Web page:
By Tara Fugate
MNA Strategic Researcher
Minnesota hospital charges are rising and have been for decades, but the difference between what hospitals charge patients and the amount hospitals need to deliver care is not often discussed. How much does it actually cost hospitals to provide care? The answer is: it varies. However, one thing is consistent across the state, every hospital included in a recent National Nurses United and Minnesota Nurses Association study charges more than the “cost” of delivering care. The “cost” of delivering care refers not only to direct labor and supply costs but also to administrative and general costs, such as maintenance and housekeeping.
The report shows that Minnesota hospitals charge patients on average, 212 percent more than it costs them to provide care. This study looks at a variety of sources, including 2016-2017 Medicare Cost Reports (2552s or MCRs) for each of the 111 hospitals included in the report, as well as data collected by the Bureau of Labor Statistics (BLS), the Center for Medicare and Medicaid Services (CMS), and the American Hospital Association (AHA). MCRs provide data on hospital charges and costs for a variety of services, both inpatient and outpatient. These charges are often referred to as chargemaster prices.* Most patients will not pay the base charge master price; however, it sets a starting point for negotiations between the hospital and insurance companies over reimbursement rates. While a patient may not pay the chargemaster price, it impacts the cost of care as those higher rates are often passed from the insurance company on to the patient.
The Charge-to-Cost Ratio (CCR) is a way to measure the relationship between hospital costs and charge master prices. If charges are higher than costs, the CCR will be higher than 100, if the charges are lower than costs, the CCR will be below 100 percent. The average CCR in 2016 for Minnesota hospitals was 212 percent. The lowest CCR of any MN hospital was 108 percent. In terms of dollar amounts, theoretically a procedure that cost $100 to provide was charged at $108 to the patient (on average). The highest CCR in Minnesota came in at 383 percent. Where a hospital falls in that range depends on several factors, but some notable takeaways from the report include:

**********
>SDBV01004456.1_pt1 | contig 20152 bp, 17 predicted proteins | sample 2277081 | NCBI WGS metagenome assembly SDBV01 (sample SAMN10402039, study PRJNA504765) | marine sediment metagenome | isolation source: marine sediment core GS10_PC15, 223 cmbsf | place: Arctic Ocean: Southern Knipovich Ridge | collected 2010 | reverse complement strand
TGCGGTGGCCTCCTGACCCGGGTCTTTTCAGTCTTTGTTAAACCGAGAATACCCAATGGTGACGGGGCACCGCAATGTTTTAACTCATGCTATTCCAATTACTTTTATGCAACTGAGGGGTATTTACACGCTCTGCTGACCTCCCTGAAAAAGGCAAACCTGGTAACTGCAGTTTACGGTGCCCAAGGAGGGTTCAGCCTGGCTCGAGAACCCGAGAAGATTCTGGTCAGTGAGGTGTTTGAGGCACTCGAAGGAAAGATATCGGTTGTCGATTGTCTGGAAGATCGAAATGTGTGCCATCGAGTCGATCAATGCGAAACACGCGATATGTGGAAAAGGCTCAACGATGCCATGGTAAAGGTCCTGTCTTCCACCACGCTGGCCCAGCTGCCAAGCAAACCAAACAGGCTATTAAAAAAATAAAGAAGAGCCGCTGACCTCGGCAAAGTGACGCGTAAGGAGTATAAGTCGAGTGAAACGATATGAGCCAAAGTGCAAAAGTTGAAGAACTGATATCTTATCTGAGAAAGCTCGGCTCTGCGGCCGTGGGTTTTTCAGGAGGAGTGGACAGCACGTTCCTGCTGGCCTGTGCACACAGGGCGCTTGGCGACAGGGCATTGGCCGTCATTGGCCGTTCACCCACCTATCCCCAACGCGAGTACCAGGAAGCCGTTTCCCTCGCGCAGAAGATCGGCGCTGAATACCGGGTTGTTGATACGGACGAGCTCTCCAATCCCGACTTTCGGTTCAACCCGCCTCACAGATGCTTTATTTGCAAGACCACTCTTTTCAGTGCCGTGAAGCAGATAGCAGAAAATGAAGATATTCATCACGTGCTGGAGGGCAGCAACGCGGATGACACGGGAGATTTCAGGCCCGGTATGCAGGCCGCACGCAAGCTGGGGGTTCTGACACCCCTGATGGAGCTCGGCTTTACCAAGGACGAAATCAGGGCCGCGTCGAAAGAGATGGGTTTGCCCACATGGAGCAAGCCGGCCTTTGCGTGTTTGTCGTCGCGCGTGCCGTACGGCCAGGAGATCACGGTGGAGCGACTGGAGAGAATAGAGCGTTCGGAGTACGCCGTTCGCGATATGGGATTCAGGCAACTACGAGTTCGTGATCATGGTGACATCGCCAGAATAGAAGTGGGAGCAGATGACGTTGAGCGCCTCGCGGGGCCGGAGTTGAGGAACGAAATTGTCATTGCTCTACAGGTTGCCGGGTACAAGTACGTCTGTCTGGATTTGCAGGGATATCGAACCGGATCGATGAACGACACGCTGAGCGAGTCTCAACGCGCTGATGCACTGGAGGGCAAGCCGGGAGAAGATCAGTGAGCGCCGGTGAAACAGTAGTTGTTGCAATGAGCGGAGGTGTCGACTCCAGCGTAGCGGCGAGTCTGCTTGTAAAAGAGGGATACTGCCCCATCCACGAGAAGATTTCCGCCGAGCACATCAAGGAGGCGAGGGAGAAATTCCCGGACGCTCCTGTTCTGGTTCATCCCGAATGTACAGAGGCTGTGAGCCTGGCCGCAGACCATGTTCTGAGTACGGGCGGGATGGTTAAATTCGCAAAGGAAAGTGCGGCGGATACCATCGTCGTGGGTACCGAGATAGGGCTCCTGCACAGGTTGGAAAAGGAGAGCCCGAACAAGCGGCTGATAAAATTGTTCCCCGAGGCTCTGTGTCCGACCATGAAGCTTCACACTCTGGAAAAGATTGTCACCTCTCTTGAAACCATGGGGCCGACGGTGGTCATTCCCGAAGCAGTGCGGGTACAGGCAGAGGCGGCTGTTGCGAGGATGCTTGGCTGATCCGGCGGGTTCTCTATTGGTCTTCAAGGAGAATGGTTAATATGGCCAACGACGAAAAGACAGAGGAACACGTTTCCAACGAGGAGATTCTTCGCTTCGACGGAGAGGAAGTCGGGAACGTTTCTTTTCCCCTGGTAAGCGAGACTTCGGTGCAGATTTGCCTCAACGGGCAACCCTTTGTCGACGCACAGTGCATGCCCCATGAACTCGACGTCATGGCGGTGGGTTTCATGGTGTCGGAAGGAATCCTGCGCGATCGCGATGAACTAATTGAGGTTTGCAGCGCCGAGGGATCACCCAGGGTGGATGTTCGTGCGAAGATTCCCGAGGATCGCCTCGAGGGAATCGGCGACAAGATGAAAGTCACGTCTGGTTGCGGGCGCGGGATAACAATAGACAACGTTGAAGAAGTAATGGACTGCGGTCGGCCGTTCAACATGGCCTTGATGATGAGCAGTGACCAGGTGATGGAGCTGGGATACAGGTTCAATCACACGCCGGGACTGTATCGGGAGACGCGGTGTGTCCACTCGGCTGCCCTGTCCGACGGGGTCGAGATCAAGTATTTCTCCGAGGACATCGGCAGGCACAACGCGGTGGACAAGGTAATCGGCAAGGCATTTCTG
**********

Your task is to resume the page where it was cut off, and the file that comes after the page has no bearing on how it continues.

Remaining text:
- Hospitals with higher CCRs are mostly in larger metro areas, mainly the Twin Cities and Duluth
- Providers with high CCRs also tend to be part of larger healthcare systems, not independent hospitals.
- High CCR hospitals had a higher ratio of excess revenue over expenses (profit) than hospitals with lower CCRs
- Minnesota hospitals’ profit margins have steadily risen over the past 20 years, with little deviation from that upward trend.
- Hospital spending as a percentage of health expenditures has increased over the past 20 years from 27.7 percent to 33.8 percent
As CCRs and chargemaster prices climb, so do hospital revenues. With little to no community accountability for our not-for-profit hospitals, this trend will only continue. It’s time for Minnesota hospitals to stop focusing on the bottom-line and start focusing on patient safety and well-being.
*In a recent CMS rule change, charge master prices must be publicly available on all hospital websites, not just upon request or in MCRs.
Download the entire Charge-to-Cost Report here: https://mnnurses.org/issues-advocacy/issues/minnesotas-most-and-least-expensive-hospitals/